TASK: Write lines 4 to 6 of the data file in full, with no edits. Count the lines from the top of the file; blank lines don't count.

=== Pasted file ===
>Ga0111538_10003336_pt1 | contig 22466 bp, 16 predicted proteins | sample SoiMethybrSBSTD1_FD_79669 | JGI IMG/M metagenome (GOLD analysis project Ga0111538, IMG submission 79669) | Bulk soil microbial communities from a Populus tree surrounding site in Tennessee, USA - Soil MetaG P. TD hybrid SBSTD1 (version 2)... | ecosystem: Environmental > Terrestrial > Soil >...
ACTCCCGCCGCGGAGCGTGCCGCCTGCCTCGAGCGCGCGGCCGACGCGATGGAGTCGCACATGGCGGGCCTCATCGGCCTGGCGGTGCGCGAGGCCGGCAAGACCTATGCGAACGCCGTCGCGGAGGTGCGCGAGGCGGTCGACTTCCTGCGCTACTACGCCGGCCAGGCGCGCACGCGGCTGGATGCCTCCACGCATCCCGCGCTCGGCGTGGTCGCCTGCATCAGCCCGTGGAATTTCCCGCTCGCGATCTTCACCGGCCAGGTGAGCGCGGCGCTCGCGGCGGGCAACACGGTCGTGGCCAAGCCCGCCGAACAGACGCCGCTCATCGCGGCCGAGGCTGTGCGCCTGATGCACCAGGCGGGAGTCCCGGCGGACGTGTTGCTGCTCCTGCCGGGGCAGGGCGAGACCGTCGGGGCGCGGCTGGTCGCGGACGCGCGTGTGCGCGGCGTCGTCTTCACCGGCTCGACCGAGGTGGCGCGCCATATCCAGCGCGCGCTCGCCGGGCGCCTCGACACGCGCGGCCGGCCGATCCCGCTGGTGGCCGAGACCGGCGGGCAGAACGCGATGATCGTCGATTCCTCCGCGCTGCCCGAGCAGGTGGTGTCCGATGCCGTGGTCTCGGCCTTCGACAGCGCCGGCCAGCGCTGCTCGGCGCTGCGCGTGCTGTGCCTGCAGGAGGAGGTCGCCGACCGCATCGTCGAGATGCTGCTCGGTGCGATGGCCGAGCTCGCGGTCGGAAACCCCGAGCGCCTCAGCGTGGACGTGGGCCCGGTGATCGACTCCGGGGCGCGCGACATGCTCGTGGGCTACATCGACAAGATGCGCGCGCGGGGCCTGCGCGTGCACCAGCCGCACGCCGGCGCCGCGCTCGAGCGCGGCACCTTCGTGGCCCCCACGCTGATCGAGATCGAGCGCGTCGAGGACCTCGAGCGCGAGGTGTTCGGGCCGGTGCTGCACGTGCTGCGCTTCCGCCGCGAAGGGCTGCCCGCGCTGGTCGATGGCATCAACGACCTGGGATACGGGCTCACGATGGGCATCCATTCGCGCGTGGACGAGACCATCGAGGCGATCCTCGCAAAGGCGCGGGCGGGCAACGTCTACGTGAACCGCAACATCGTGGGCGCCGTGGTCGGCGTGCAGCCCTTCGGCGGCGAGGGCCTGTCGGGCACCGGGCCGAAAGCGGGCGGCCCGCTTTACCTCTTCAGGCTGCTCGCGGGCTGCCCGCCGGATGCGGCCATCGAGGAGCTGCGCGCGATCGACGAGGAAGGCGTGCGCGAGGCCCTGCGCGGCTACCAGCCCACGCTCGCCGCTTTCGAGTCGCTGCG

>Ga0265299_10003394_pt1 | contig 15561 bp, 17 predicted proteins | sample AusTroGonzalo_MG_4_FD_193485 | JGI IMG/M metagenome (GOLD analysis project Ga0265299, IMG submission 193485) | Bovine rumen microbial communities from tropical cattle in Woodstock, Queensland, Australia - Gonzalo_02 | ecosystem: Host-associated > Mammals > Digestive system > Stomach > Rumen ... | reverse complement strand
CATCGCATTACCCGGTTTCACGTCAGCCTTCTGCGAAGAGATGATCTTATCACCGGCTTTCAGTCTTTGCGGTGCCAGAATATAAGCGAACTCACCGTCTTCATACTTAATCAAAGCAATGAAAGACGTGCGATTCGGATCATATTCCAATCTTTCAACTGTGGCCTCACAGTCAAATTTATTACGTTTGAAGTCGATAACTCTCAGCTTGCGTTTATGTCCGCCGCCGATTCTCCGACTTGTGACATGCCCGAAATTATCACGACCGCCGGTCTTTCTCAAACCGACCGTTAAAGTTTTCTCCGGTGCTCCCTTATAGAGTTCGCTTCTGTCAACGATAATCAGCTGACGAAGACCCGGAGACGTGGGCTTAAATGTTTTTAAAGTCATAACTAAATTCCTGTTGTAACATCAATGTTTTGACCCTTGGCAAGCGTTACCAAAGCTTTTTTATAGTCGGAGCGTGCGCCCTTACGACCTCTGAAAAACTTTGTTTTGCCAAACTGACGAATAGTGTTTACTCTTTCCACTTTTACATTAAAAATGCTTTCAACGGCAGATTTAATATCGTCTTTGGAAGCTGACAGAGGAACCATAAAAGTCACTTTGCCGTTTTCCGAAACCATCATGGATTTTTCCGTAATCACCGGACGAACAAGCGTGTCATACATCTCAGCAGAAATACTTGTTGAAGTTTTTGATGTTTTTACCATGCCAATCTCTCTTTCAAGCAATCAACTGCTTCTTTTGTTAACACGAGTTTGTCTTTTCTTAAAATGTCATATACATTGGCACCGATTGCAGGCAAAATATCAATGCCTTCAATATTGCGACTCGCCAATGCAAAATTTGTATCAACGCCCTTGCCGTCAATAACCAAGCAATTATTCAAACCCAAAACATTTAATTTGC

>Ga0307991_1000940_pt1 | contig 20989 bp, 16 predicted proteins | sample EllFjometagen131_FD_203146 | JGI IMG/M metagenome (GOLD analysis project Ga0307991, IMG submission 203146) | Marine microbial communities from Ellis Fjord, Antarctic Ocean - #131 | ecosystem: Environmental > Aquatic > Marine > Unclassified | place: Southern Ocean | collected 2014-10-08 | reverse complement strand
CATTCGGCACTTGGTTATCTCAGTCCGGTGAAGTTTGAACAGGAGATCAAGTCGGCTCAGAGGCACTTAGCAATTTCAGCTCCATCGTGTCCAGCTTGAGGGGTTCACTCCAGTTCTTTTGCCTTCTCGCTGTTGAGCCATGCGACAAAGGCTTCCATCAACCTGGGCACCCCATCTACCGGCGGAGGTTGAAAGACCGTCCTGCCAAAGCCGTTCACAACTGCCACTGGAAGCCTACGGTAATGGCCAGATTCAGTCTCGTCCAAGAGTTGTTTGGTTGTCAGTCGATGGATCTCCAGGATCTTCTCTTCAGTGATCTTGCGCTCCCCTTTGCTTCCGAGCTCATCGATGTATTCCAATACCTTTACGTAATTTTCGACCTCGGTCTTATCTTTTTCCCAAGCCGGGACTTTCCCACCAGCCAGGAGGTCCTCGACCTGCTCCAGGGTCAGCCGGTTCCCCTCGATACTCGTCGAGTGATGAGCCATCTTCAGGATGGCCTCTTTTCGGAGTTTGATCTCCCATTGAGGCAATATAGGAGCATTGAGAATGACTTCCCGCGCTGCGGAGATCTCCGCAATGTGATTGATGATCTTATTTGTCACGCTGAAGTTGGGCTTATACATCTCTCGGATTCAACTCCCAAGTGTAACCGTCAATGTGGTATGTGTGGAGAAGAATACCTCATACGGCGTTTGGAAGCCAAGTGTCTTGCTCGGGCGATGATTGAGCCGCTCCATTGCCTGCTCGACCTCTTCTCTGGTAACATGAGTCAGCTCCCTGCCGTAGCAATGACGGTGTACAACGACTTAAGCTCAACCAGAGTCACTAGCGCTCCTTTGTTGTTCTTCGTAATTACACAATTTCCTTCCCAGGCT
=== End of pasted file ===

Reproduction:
CATCGCATTACCCGGTTTCACGTCAGCCTTCTGCGAAGAGATGATCTTATCACCGGCTTTCAGTCTTTGCGGTGCCAGAATATAAGCGAACTCACCGTCTTCATACTTAATCAAAGCAATGAAAGACGTGCGATTCGGATCATATTCCAATCTTTCAACTGTGGCCTCACAGTCAAATTTATTACGTTTGAAGTCGATAACTCTCAGCTTGCGTTTATGTCCGCCGCCGATTCTCCGACTTGTGACATGCCCGAAATTATCACGACCGCCGGTCTTTCTCAAACCGACCGTTAAAGTTTTCTCCGGTGCTCCCTTATAGAGTTCGCTTCTGTCAACGATAATCAGCTGACGAAGACCCGGAGACGTGGGCTTAAATGTTTTTAAAGTCATAACTAAATTCCTGTTGTAACATCAATGTTTTGACCCTTGGCAAGCGTTACCAAAGCTTTTTTATAGTCGGAGCGTGCGCCCTTACGACCTCTGAAAAACTTTGTTTTGCCAAACTGACGAATAGTGTTTACTCTTTCCACTTTTACATTAAAAATGCTTTCAACGGCAGATTTAATATCGTCTTTGGAAGCTGACAGAGGAACCATAAAAGTCACTTTGCCGTTTTCCGAAACCATCATGGATTTTTCCGTAATCACCGGACGAACAAGCGTGTCATACATCTCAGCAGAAATACTTGTTGAAGTTTTTGATGTTTTTACCATGCCAATCTCTCTTTCAAGCAATCAACTGCTTCTTTTGTTAACACGAGTTTGTCTTTTCTTAAAATGTCATATACATTGGCACCGATTGCAGGCAAAATATCAATGCCTTCAATATTGCGACTCGCCAATGCAAAATTTGTATCAACGCCCTTGCCGTCAATAACCAAGCAATTATTCAAACCCAAAACATTTAATTTGC

>Ga0307991_1000940_pt1 | contig 20989 bp, 16 predicted proteins | sample EllFjometagen131_FD_203146 | JGI IMG/M metagenome (GOLD analysis project Ga0307991, IMG submission 203146) | Marine microbial communities from Ellis Fjord, Antarctic Ocean - #131 | ecosystem: Environmental > Aquatic > Marine > Unclassified | place: Southern Ocean | collected 2014-10-08 | reverse complement strand
CATTCGGCACTTGGTTATCTCAGTCCGGTGAAGTTTGAACAGGAGATCAAGTCGGCTCAGAGGCACTTAGCAATTTCAGCTCCATCGTGTCCAGCTTGAGGGGTTCACTCCAGTTCTTTTGCCTTCTCGCTGTTGAGCCATGCGACAAAGGCTTCCATCAACCTGGGCACCCCATCTACCGGCGGAGGTTGAAAGACCGTCCTGCCAAAGCCGTTCACAACTGCCACTGGAAGCCTACGGTAATGGCCAGATTCAGTCTCGTCCAAGAGTTGTTTGGTTGTCAGTCGATGGATCTCCAGGATCTTCTCTTCAGTGATCTTGCGCTCCCCTTTGCTTCCGAGCTCATCGATGTATTCCAATACCTTTACGTAATTTTCGACCTCGGTCTTATCTTTTTCCCAAGCCGGGACTTTCCCACCAGCCAGGAGGTCCTCGACCTGCTCCAGGGTCAGCCGGTTCCCCTCGATACTCGTCGAGTGATGAGCCATCTTCAGGATGGCCTCTTTTCGGAGTTTGATCTCCCATTGAGGCAATATAGGAGCATTGAGAATGACTTCCCGCGCTGCGGAGATCTCCGCAATGTGATTGATGATCTTATTTGTCACGCTGAAGTTGGGCTTATACATCTCTCGGATTCAACTCCCAAGTGTAACCGTCAATGTGGTATGTGTGGAGAAGAATACCTCATACGGCGTTTGGAAGCCAAGTGTCTTGCTCGGGCGATGATTGAGCCGCTCCATTGCCTGCTCGACCTCTTCTCTGGTAACATGAGTCAGCTCCCTGCCGTAGCAATGACGGTGTACAACGACTTAAGCTCAACCAGAGTCACTAGCGCTCCTTTGTTGTTCTTCGTAATTACACAATTTCCTTCCCAGGCT